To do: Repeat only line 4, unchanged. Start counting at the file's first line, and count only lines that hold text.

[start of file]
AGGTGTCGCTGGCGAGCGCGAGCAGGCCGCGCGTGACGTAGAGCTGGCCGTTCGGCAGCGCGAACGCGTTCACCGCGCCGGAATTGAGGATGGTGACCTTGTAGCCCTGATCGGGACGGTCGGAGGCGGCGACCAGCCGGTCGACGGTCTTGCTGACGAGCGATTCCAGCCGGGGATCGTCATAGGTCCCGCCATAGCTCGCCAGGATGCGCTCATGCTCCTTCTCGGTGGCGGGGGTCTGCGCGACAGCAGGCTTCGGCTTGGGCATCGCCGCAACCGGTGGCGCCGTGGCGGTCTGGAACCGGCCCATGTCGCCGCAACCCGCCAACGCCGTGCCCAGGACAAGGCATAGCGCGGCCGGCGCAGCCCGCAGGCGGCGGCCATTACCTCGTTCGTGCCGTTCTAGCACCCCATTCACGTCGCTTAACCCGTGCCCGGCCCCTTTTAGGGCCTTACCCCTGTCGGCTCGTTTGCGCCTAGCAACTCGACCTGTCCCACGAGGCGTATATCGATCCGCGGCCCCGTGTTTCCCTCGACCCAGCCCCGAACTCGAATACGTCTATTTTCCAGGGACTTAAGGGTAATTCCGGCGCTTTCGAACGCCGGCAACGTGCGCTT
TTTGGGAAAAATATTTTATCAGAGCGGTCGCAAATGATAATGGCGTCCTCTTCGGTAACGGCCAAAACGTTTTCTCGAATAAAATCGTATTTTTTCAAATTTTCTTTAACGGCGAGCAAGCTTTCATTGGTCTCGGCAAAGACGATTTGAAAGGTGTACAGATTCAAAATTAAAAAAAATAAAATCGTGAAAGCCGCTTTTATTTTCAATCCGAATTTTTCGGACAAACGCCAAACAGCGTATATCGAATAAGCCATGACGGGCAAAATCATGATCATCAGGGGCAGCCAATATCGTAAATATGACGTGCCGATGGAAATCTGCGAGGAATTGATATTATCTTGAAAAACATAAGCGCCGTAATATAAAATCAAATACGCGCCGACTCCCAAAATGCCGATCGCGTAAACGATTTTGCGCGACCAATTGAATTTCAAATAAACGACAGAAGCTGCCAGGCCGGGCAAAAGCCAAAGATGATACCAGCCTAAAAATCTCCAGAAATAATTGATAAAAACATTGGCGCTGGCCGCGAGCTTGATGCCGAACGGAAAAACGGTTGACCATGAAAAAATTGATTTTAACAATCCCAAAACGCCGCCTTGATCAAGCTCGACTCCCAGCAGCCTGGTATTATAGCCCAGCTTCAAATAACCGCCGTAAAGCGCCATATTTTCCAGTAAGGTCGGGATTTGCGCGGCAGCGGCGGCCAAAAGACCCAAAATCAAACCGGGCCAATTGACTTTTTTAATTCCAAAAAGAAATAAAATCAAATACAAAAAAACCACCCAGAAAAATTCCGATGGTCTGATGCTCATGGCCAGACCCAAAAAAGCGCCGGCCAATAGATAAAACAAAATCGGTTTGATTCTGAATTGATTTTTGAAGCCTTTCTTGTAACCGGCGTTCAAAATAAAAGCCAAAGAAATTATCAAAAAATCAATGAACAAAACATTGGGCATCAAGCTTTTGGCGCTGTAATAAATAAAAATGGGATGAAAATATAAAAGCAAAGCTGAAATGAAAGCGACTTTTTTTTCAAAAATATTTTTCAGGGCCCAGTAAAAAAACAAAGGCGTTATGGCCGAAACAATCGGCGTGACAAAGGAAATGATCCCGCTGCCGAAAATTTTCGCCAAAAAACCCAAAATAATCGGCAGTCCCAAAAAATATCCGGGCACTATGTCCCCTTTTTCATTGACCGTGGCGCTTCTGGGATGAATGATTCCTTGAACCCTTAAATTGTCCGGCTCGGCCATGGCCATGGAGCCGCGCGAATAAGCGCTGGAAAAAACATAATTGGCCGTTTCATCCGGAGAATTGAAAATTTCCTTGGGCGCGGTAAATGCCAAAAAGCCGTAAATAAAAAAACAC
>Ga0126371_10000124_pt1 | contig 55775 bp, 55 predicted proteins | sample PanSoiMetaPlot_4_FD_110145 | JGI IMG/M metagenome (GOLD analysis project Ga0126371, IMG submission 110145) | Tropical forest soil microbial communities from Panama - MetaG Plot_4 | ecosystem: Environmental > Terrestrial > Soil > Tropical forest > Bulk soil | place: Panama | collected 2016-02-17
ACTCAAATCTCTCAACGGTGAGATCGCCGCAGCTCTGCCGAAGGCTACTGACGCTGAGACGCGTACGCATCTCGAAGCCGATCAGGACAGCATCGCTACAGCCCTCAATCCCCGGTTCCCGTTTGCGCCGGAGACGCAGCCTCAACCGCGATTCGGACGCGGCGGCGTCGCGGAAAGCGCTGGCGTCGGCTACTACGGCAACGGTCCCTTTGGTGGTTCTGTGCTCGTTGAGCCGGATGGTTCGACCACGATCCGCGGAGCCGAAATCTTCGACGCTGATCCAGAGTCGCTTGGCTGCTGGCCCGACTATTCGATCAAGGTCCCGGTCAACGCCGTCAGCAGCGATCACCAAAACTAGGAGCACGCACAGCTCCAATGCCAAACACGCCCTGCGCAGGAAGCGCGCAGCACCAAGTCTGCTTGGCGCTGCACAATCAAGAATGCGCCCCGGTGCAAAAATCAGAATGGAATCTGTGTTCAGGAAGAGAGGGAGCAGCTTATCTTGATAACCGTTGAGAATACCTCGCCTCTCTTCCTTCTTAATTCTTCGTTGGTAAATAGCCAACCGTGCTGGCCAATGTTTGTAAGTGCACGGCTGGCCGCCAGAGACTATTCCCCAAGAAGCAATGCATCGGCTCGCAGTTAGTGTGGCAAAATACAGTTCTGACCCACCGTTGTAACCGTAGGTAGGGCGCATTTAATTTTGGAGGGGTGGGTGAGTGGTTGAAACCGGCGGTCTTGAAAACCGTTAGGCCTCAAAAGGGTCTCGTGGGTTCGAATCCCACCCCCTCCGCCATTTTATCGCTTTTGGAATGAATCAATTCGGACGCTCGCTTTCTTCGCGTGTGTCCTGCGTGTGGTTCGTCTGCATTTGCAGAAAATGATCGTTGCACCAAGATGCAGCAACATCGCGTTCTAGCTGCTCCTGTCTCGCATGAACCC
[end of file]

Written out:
ACTCAAATCTCTCAACGGTGAGATCGCCGCAGCTCTGCCGAAGGCTACTGACGCTGAGACGCGTACGCATCTCGAAGCCGATCAGGACAGCATCGCTACAGCCCTCAATCCCCGGTTCCCGTTTGCGCCGGAGACGCAGCCTCAACCGCGATTCGGACGCGGCGGCGTCGCGGAAAGCGCTGGCGTCGGCTACTACGGCAACGGTCCCTTTGGTGGTTCTGTGCTCGTTGAGCCGGATGGTTCGACCACGATCCGCGGAGCCGAAATCTTCGACGCTGATCCAGAGTCGCTTGGCTGCTGGCCCGACTATTCGATCAAGGTCCCGGTCAACGCCGTCAGCAGCGATCACCAAAACTAGGAGCACGCACAGCTCCAATGCCAAACACGCCCTGCGCAGGAAGCGCGCAGCACCAAGTCTGCTTGGCGCTGCACAATCAAGAATGCGCCCCGGTGCAAAAATCAGAATGGAATCTGTGTTCAGGAAGAGAGGGAGCAGCTTATCTTGATAACCGTTGAGAATACCTCGCCTCTCTTCCTTCTTAATTCTTCGTTGGTAAATAGCCAACCGTGCTGGCCAATGTTTGTAAGTGCACGGCTGGCCGCCAGAGACTATTCCCCAAGAAGCAATGCATCGGCTCGCAGTTAGTGTGGCAAAATACAGTTCTGACCCACCGTTGTAACCGTAGGTAGGGCGCATTTAATTTTGGAGGGGTGGGTGAGTGGTTGAAACCGGCGGTCTTGAAAACCGTTAGGCCTCAAAAGGGTCTCGTGGGTTCGAATCCCACCCCCTCCGCCATTTTATCGCTTTTGGAATGAATCAATTCGGACGCTCGCTTTCTTCGCGTGTGTCCTGCGTGTGGTTCGTCTGCATTTGCAGAAAATGATCGTTGCACCAAGATGCAGCAACATCGCGTTCTAGCTGCTCCTGTCTCGCATGAACCC